Olympian Ivett Toth Skates to AC/DC
As an armchair Olympic ice skating judge, you may not know your axels from your lutzes, but you certainly recognize an AC/DC song when you hear it.
That's why rock fans have been excited by the musical selections at this year's Winter Games in PyeongChang, South Korea, which yesterday included AC/DC's "Back in Black" and "Thunderstruck." The songs come from 1980's Back in Black and 1990's The Razor's Edge, respectively.
Donning a studded black leather pants suit with a back patch and fingerless gloves, the audience delighted in a short program by Hungary's Ivett Toth, cheering her on throughout. Her performance earned her season's best score, though she fell far short of winning a medal.
In a sport where contenders are judged not only for their athletic abilities but also on their image, Toth's music was an interesting choice. As many laymen were reminded in the recent movie I, Tonya, which is about former Olympian Tonya Harding, many judges still expect female skaters to embrace idyllic and traditional feminine personas.
Even though Toth might be a prime example of an athlete tossing aside such old-fashioned ethos, she's not alone. Fans have enthusiastically tuned in for ice-skating routines over the past couple weeks, not only to see who lands their quad jumps but also to hear what music they choose for their performances.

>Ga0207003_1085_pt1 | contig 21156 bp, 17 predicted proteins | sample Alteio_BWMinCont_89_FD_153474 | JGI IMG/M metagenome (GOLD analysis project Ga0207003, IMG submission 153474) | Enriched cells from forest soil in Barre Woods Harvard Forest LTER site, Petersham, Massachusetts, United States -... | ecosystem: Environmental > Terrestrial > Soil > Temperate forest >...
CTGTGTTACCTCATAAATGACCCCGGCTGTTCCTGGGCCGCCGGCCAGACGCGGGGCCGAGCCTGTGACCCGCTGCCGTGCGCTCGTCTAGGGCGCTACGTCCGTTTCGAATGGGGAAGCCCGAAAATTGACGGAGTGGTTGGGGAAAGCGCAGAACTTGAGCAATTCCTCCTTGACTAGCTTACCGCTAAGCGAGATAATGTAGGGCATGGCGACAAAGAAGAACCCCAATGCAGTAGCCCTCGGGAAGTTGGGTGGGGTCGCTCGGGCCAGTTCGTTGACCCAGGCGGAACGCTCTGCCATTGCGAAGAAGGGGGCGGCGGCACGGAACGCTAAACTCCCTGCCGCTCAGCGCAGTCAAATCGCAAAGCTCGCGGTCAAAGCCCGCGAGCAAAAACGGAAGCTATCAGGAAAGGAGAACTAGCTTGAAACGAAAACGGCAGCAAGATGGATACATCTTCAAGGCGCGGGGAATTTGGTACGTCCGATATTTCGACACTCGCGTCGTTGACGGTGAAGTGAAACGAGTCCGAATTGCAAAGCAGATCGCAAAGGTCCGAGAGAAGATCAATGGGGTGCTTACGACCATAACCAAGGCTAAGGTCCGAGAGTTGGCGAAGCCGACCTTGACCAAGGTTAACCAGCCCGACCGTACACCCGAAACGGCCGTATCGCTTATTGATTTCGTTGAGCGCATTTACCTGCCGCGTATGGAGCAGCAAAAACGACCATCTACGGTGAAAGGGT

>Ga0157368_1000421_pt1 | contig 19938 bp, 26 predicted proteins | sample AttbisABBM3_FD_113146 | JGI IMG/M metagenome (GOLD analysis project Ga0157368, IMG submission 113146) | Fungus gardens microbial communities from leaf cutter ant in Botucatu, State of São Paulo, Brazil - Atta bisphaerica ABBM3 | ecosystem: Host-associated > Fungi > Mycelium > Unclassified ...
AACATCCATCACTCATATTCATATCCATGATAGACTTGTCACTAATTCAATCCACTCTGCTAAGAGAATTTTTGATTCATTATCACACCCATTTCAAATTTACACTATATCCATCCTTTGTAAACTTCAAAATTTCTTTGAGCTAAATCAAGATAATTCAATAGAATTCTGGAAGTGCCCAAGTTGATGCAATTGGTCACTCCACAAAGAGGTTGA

Following a rule change by the International Skating Union, this has been the first Winter Games where skaters are permitted to use music with lyrics. And there's been a crowded field of artists making their way onto the ice so far.
Canada's Tessa Virtue and Scott Moir stacked their routine with classic rockers, skating to a medley of the Rolling Stones' "Sympathy for the Devil," the Eagles' "Hotel California" and Santana's "Oye Como Va." Artists like Kansas and Gary Moore accompanied other skaters' routines, along with several interesting covers, including April Meservy's take on U2's "With or Without You," Disturbed's version of the Simon and Garfunkel classic, "Sound of Silence" and Oasis' "Wonderwall" sung by Paul Anka.